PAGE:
Tonight I called a Family Budget Meeting. I explained during the meeting that Daddy and I were working at using our money well, and working towards getting out of debt. I explained that getting out of debt meant to not owe anyone any money. I then shared with them that I had cut up several credit cards because I had paid them off.
And then, I unveiled their Commission Charts.
Why Commission? Because in the real world, one doesn’t make any commission if they choose NOT to work. We are treating chores as a job. A real job. I’m a Mary Kay consultant. As a consultant I am able to receive 50% commission on every sale (barring discounts, giveaways, etc.). If I sell our full Timewise Skincare set for $90, I take $45. If I sell $300 in a week, I take $15o.
If I sell NOTHING. I get NOTHING.
In our house, both kids have the same chores – chores that I have deemed necessary for insuring that our household functions smoothly on a daily basis:
1. Placing dirty clothes in the laundry basket every morning. (I do a small load daily, so if the clothes don’t get put in the basket, they will not get washed. I don’t run around picking up after Harper and Zane. If they’re out of underwear because it’s all in a pile on the bedroom floor, it’s not my fault. Have fun going commando, kiddos!)
2. Straightening up bedrooms – and specifically, the floor. (We spent the day doing this in both Harper and Zane’s room today. The rooms look AMAZING. Harper’s especially. She loved having friends up there tonight when they came for dinner.)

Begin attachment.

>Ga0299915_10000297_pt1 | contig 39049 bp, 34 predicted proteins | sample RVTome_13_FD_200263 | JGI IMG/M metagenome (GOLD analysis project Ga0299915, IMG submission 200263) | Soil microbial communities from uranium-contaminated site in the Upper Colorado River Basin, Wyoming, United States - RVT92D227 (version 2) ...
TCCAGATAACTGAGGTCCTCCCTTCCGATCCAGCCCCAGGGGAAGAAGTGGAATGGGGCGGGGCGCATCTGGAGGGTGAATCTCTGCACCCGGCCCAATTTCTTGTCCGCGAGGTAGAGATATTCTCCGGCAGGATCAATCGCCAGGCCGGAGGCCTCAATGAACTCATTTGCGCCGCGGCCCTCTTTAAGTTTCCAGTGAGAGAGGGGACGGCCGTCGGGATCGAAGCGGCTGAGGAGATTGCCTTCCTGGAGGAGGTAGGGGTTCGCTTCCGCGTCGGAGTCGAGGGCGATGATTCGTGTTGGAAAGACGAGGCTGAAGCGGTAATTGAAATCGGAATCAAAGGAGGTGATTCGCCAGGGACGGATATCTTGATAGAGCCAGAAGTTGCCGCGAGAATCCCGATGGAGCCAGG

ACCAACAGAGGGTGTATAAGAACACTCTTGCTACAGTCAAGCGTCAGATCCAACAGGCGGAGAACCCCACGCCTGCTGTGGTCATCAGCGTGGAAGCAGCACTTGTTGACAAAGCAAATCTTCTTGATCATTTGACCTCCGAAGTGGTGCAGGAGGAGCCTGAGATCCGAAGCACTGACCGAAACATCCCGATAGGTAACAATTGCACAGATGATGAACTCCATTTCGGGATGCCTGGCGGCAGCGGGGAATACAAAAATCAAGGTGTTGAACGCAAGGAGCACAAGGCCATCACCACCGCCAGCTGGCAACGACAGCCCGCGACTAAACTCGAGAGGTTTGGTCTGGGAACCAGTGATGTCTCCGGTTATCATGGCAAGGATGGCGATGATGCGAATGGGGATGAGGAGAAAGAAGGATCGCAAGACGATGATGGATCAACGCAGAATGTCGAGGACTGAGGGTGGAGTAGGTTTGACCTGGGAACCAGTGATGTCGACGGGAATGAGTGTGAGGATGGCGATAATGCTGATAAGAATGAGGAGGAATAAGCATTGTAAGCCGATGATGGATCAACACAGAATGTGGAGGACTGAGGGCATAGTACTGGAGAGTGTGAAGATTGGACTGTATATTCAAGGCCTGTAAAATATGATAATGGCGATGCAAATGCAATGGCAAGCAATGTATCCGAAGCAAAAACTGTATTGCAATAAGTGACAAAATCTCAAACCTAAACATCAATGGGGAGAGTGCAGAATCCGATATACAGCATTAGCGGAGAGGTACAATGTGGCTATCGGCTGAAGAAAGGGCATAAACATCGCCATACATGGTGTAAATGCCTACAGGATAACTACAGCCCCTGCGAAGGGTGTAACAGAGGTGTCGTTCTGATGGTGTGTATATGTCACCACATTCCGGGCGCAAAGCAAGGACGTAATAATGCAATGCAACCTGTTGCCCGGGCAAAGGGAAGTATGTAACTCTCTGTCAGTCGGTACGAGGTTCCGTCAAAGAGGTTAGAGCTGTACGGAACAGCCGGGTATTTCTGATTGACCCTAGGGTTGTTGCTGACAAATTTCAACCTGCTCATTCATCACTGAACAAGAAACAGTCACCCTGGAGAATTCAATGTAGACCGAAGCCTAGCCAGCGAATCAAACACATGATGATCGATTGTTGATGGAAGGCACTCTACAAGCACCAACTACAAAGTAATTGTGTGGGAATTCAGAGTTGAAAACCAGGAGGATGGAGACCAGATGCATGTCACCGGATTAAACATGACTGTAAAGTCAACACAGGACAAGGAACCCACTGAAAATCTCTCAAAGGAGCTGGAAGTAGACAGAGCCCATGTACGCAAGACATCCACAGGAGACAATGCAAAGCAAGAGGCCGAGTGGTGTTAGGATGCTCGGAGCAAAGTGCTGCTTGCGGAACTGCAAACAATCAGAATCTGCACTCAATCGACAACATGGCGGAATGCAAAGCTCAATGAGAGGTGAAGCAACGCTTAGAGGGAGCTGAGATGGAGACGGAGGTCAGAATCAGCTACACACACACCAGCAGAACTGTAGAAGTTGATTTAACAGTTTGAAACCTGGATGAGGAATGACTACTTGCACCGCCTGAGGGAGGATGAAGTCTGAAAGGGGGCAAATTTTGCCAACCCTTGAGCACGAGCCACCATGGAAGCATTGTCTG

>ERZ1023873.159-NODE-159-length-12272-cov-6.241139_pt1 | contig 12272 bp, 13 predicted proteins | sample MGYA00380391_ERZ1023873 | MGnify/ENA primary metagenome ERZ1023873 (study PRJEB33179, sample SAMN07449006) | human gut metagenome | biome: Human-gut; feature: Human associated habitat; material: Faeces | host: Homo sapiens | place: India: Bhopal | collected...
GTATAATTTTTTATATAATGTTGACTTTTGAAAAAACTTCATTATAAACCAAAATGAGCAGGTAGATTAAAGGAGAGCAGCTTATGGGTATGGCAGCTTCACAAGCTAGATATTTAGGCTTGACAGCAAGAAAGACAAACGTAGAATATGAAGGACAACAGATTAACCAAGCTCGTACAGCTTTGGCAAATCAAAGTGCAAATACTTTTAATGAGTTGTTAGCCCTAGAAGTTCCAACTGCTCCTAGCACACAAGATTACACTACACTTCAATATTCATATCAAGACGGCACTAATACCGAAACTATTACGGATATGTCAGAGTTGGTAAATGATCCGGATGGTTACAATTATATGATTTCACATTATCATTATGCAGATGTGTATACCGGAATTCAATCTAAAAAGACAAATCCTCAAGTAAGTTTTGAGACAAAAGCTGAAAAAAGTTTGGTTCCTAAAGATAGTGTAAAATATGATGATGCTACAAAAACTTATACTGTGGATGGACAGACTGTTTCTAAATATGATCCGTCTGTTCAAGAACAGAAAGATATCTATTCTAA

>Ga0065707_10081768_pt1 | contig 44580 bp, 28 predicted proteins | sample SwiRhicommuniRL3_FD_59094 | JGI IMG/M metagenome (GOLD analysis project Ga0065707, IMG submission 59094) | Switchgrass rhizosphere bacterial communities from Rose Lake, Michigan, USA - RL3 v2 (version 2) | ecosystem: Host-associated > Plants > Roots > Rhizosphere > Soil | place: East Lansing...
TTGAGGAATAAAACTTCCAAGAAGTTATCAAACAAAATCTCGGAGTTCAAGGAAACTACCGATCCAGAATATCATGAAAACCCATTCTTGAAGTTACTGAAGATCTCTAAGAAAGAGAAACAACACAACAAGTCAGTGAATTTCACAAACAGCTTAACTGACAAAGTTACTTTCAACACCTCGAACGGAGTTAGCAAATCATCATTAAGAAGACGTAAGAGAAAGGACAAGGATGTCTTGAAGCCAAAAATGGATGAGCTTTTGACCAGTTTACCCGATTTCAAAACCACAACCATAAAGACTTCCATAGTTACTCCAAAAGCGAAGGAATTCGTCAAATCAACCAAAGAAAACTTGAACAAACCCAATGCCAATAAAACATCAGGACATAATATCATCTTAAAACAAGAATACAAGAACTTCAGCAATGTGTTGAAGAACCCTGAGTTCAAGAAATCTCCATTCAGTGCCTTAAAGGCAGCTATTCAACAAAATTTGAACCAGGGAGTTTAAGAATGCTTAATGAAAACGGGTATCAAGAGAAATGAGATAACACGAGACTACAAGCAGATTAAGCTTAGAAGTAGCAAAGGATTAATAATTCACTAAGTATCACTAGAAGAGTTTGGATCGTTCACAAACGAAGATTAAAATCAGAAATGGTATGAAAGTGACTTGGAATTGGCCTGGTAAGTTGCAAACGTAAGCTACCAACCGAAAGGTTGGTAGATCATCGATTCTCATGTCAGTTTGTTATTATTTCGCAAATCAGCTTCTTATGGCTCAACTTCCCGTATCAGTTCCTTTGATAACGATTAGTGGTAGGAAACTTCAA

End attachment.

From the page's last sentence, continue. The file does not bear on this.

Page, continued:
3. Gathering personal belongings throughout the house and returning them to their “home”. (That means shoes, toys, coats, Transformer’s, and Playmobile pirates.)
4. Putting all folded clothes away. (I do a FULL load daily. Wash, dry, and fold. I do NOT put their clothes away. When the kids get home from school there is a nice folded stack either at their bedroom door, or, in Zane’s case, waiting for him on his bed.)
Now, Dave Ramsey could afford to give his kids $5.00 a week for chores. I. Can. Not. My kids get a whopping $.05 per chore. Or, $.20 a day. $1.40 per week. $5.60 per month. While payday is Saturday, I keep clear glass jars in the kitchen and fill the jar every day with their take so that they can actually SEE the money that will be theirs at the end of the week. The amount they receive is directly related to the chores they complete. THEY CHOOSE.
They are already in the habit of putting aside 10% for tithe, 50% for savings (they are getting passbook accounts this week), and 40% for spending. (Yes, of course I help with the calculations.)
One extra piece to insure that chores are accomplished? No screen time until chores are done. We don’t allow TV or Wii (for Harper) during the week. However, she does get time on the computer (and some TV if there’s something good to watch – we’re being soft during the Olympic Games). Zane does get some Wii and TV during the day. But neither kid gets any screen time unless chores are accomplished.
And that’s how we roll.
And really? The pressure is on me to encourage, rather than nag, about completing their jobs. Think about it. Do you feel motivated by your nagging micro-managing boss???